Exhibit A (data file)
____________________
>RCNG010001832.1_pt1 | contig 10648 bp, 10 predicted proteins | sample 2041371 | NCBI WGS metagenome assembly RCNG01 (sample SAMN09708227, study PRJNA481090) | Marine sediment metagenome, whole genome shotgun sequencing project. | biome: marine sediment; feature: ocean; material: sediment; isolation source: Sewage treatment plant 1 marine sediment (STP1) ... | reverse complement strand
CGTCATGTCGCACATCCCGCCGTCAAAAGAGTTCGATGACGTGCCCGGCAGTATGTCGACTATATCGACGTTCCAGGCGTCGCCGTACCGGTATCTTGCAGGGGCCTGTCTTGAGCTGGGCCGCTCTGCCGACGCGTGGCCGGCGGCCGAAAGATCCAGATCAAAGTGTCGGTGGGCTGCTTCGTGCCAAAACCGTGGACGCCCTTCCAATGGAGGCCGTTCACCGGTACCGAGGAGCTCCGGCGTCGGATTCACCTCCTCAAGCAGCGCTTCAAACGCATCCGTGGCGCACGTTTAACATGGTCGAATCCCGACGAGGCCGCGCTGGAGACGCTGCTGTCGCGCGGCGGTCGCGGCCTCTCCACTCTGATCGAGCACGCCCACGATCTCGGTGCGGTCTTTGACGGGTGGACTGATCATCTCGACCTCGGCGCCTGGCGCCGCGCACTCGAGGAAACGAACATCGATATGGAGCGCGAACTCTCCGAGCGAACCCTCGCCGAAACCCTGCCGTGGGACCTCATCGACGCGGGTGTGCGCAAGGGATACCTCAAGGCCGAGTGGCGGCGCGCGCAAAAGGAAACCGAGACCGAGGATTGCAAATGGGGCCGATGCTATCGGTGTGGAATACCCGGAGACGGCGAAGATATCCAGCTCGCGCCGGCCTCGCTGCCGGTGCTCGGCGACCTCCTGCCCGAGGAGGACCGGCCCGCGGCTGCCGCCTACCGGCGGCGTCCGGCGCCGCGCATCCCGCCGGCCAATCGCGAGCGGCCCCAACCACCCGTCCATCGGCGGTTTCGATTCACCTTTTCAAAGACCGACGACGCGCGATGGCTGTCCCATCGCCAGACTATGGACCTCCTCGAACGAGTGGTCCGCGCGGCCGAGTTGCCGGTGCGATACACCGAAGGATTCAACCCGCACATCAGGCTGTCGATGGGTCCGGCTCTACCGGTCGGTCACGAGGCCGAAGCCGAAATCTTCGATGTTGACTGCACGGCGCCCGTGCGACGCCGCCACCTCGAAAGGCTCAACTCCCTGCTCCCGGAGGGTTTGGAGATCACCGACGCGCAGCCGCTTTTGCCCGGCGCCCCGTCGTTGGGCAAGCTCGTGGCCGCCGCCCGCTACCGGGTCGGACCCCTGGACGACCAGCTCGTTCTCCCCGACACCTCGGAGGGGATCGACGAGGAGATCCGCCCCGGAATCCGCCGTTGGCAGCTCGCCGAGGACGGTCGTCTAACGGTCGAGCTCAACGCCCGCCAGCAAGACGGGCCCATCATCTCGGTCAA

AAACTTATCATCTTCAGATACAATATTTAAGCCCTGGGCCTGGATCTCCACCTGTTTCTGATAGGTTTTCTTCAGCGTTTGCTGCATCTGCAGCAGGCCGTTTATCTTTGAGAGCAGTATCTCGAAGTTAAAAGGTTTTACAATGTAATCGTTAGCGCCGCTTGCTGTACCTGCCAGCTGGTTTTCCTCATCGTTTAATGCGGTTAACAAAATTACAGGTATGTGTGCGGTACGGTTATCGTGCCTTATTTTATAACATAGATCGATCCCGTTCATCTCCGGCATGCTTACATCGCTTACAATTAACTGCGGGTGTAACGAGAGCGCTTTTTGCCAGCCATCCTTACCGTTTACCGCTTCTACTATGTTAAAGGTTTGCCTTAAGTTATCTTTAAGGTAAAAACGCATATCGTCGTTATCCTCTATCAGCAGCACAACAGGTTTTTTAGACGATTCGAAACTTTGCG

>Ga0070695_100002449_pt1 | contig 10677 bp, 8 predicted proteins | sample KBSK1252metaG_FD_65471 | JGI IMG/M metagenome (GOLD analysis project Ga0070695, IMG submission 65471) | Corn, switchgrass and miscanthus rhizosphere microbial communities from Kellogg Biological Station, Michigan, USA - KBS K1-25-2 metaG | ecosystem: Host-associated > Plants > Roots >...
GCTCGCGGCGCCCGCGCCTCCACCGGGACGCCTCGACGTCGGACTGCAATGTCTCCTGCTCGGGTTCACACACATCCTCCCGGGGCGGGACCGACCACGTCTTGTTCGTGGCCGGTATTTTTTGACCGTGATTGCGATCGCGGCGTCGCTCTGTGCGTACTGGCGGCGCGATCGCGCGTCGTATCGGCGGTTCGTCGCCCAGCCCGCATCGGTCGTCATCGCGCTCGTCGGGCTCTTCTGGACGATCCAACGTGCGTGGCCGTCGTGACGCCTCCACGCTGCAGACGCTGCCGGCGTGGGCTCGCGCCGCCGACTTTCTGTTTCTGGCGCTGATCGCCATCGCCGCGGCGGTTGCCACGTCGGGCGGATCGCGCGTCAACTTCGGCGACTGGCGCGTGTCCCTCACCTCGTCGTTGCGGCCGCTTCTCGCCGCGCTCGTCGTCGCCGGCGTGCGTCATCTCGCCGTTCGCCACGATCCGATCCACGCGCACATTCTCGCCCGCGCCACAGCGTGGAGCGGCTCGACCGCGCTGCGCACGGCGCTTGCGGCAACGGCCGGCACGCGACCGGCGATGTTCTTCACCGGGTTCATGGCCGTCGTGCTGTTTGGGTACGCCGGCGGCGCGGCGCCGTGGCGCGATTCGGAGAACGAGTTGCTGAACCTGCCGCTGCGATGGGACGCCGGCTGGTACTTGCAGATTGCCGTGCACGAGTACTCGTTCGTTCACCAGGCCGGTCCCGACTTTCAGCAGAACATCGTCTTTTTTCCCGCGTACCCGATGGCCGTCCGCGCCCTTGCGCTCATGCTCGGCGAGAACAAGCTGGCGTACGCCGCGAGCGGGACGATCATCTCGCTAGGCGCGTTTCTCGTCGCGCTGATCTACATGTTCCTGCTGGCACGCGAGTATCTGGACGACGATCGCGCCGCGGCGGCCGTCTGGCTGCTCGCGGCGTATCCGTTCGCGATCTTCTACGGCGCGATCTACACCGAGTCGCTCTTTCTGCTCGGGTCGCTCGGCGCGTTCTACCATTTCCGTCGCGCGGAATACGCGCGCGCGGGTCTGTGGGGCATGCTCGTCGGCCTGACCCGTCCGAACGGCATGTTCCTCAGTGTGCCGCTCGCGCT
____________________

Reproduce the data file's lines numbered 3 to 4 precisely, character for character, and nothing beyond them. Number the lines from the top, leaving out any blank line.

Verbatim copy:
AAACTTATCATCTTCAGATACAATATTTAAGCCCTGGGCCTGGATCTCCACCTGTTTCTGATAGGTTTTCTTCAGCGTTTGCTGCATCTGCAGCAGGCCGTTTATCTTTGAGAGCAGTATCTCGAAGTTAAAAGGTTTTACAATGTAATCGTTAGCGCCGCTTGCTGTACCTGCCAGCTGGTTTTCCTCATCGTTTAATGCGGTTAACAAAATTACAGGTATGTGTGCGGTACGGTTATCGTGCCTTATTTTATAACATAGATCGATCCCGTTCATCTCCGGCATGCTTACATCGCTTACAATTAACTGCGGGTGTAACGAGAGCGCTTTTTGCCAGCCATCCTTACCGTTTACCGCTTCTACTATGTTAAAGGTTTGCCTTAAGTTATCTTTAAGGTAAAAACGCATATCGTCGTTATCCTCTATCAGCAGCACAACAGGTTTTTTAGACGATTCGAAACTTTGCG

>Ga0070695_100002449_pt1 | contig 10677 bp, 8 predicted proteins | sample KBSK1252metaG_FD_65471 | JGI IMG/M metagenome (GOLD analysis project Ga0070695, IMG submission 65471) | Corn, switchgrass and miscanthus rhizosphere microbial communities from Kellogg Biological Station, Michigan, USA - KBS K1-25-2 metaG | ecosystem: Host-associated > Plants > Roots >...